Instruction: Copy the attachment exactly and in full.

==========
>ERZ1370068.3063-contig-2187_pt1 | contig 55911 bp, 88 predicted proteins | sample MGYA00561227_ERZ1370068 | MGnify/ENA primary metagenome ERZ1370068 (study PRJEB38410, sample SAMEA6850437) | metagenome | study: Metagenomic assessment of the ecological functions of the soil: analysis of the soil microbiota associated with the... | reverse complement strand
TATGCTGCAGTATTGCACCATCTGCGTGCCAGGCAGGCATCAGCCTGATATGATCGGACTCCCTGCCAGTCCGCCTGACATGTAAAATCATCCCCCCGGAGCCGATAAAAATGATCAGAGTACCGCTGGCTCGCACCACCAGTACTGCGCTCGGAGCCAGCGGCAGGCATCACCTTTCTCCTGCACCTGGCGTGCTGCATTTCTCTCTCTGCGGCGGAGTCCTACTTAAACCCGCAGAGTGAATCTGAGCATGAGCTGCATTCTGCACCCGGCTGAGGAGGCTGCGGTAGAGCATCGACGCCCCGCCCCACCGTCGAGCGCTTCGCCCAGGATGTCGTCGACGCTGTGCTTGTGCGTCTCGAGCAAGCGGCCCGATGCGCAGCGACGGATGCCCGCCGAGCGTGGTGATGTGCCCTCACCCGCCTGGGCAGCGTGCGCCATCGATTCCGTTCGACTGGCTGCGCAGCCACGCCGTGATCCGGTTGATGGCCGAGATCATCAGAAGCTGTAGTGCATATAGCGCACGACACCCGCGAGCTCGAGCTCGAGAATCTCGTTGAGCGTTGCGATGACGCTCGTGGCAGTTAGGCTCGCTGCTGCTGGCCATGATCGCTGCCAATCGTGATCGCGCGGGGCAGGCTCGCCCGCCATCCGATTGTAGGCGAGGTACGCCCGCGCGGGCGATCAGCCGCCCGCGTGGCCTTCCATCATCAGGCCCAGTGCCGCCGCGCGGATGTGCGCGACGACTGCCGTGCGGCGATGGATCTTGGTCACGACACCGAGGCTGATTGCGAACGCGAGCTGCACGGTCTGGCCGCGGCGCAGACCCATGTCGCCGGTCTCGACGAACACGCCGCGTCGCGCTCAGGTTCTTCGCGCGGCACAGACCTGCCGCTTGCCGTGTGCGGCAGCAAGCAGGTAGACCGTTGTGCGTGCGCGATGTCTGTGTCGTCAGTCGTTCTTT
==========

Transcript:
>ERZ1370068.3063-contig-2187_pt1 | contig 55911 bp, 88 predicted proteins | sample MGYA00561227_ERZ1370068 | MGnify/ENA primary metagenome ERZ1370068 (study PRJEB38410, sample SAMEA6850437) | metagenome | study: Metagenomic assessment of the ecological functions of the soil: analysis of the soil microbiota associated with the... | reverse complement strand
TATGCTGCAGTATTGCACCATCTGCGTGCCAGGCAGGCATCAGCCTGATATGATCGGACTCCCTGCCAGTCCGCCTGACATGTAAAATCATCCCCCCGGAGCCGATAAAAATGATCAGAGTACCGCTGGCTCGCACCACCAGTACTGCGCTCGGAGCCAGCGGCAGGCATCACCTTTCTCCTGCACCTGGCGTGCTGCATTTCTCTCTCTGCGGCGGAGTCCTACTTAAACCCGCAGAGTGAATCTGAGCATGAGCTGCATTCTGCACCCGGCTGAGGAGGCTGCGGTAGAGCATCGACGCCCCGCCCCACCGTCGAGCGCTTCGCCCAGGATGTCGTCGACGCTGTGCTTGTGCGTCTCGAGCAAGCGGCCCGATGCGCAGCGACGGATGCCCGCCGAGCGTGGTGATGTGCCCTCACCCGCCTGGGCAGCGTGCGCCATCGATTCCGTTCGACTGGCTGCGCAGCCACGCCGTGATCCGGTTGATGGCCGAGATCATCAGAAGCTGTAGTGCATATAGCGCACGACACCCGCGAGCTCGAGCTCGAGAATCTCGTTGAGCGTTGCGATGACGCTCGTGGCAGTTAGGCTCGCTGCTGCTGGCCATGATCGCTGCCAATCGTGATCGCGCGGGGCAGGCTCGCCCGCCATCCGATTGTAGGCGAGGTACGCCCGCGCGGGCGATCAGCCGCCCGCGTGGCCTTCCATCATCAGGCCCAGTGCCGCCGCGCGGATGTGCGCGACGACTGCCGTGCGGCGATGGATCTTGGTCACGACACCGAGGCTGATTGCGAACGCGAGCTGCACGGTCTGGCCGCGGCGCAGACCCATGTCGCCGGTCTCGACGAACACGCCGCGTCGCGCTCAGGTTCTTCGCGCGGCACAGACCTGCCGCTTGCCGTGTGCGGCAGCAAGCAGGTAGACCGTTGTGCGTGCGCGATGTCTGTGTCGTCAGTCGTTCTTT